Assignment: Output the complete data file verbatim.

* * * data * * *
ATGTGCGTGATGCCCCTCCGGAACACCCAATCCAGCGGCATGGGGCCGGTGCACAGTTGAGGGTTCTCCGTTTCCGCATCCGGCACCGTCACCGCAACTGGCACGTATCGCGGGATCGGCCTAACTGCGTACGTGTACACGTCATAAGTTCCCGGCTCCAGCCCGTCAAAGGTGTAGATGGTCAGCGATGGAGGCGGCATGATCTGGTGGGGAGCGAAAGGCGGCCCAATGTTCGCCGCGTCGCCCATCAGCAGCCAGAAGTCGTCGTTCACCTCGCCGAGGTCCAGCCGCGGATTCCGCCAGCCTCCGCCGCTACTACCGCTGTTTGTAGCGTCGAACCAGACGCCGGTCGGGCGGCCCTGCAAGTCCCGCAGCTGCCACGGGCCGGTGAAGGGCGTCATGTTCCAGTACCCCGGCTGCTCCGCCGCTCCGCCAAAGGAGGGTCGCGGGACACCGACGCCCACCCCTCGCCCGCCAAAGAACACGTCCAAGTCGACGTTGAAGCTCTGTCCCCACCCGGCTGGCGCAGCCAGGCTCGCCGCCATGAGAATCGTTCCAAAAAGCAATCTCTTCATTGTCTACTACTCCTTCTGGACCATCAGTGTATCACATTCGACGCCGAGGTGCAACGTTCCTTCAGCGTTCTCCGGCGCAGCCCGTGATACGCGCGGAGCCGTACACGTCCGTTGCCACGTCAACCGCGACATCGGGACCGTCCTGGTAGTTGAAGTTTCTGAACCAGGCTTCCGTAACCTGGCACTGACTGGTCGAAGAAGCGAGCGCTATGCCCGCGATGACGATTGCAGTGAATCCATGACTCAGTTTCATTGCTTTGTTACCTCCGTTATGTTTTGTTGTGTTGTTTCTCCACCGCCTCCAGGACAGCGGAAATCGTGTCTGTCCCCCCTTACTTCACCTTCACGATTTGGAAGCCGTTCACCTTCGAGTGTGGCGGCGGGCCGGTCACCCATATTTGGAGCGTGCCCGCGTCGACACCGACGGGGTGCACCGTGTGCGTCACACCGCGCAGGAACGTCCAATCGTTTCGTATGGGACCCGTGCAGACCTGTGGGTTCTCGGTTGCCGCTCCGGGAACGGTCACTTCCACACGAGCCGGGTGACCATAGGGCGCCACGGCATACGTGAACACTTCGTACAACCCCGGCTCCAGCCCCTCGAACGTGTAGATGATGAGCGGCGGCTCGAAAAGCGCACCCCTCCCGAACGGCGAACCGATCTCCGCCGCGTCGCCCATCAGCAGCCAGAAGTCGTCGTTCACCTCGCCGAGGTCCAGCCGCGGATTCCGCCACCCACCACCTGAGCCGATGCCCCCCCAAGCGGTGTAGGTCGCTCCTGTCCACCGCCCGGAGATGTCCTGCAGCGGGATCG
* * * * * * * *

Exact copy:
ATGTGCGTGATGCCCCTCCGGAACACCCAATCCAGCGGCATGGGGCCGGTGCACAGTTGAGGGTTCTCCGTTTCCGCATCCGGCACCGTCACCGCAACTGGCACGTATCGCGGGATCGGCCTAACTGCGTACGTGTACACGTCATAAGTTCCCGGCTCCAGCCCGTCAAAGGTGTAGATGGTCAGCGATGGAGGCGGCATGATCTGGTGGGGAGCGAAAGGCGGCCCAATGTTCGCCGCGTCGCCCATCAGCAGCCAGAAGTCGTCGTTCACCTCGCCGAGGTCCAGCCGCGGATTCCGCCAGCCTCCGCCGCTACTACCGCTGTTTGTAGCGTCGAACCAGACGCCGGTCGGGCGGCCCTGCAAGTCCCGCAGCTGCCACGGGCCGGTGAAGGGCGTCATGTTCCAGTACCCCGGCTGCTCCGCCGCTCCGCCAAAGGAGGGTCGCGGGACACCGACGCCCACCCCTCGCCCGCCAAAGAACACGTCCAAGTCGACGTTGAAGCTCTGTCCCCACCCGGCTGGCGCAGCCAGGCTCGCCGCCATGAGAATCGTTCCAAAAAGCAATCTCTTCATTGTCTACTACTCCTTCTGGACCATCAGTGTATCACATTCGACGCCGAGGTGCAACGTTCCTTCAGCGTTCTCCGGCGCAGCCCGTGATACGCGCGGAGCCGTACACGTCCGTTGCCACGTCAACCGCGACATCGGGACCGTCCTGGTAGTTGAAGTTTCTGAACCAGGCTTCCGTAACCTGGCACTGACTGGTCGAAGAAGCGAGCGCTATGCCCGCGATGACGATTGCAGTGAATCCATGACTCAGTTTCATTGCTTTGTTACCTCCGTTATGTTTTGTTGTGTTGTTTCTCCACCGCCTCCAGGACAGCGGAAATCGTGTCTGTCCCCCCTTACTTCACCTTCACGATTTGGAAGCCGTTCACCTTCGAGTGTGGCGGCGGGCCGGTCACCCATATTTGGAGCGTGCCCGCGTCGACACCGACGGGGTGCACCGTGTGCGTCACACCGCGCAGGAACGTCCAATCGTTTCGTATGGGACCCGTGCAGACCTGTGGGTTCTCGGTTGCCGCTCCGGGAACGGTCACTTCCACACGAGCCGGGTGACCATAGGGCGCCACGGCATACGTGAACACTTCGTACAACCCCGGCTCCAGCCCCTCGAACGTGTAGATGATGAGCGGCGGCTCGAAAAGCGCACCCCTCCCGAACGGCGAACCGATCTCCGCCGCGTCGCCCATCAGCAGCCAGAAGTCGTCGTTCACCTCGCCGAGGTCCAGCCGCGGATTCCGCCACCCACCACCTGAGCCGATGCCCCCCCAAGCGGTGTAGGTCGCTCCTGTCCACCGCCCGGAGATGTCCTGCAGCGGGATCG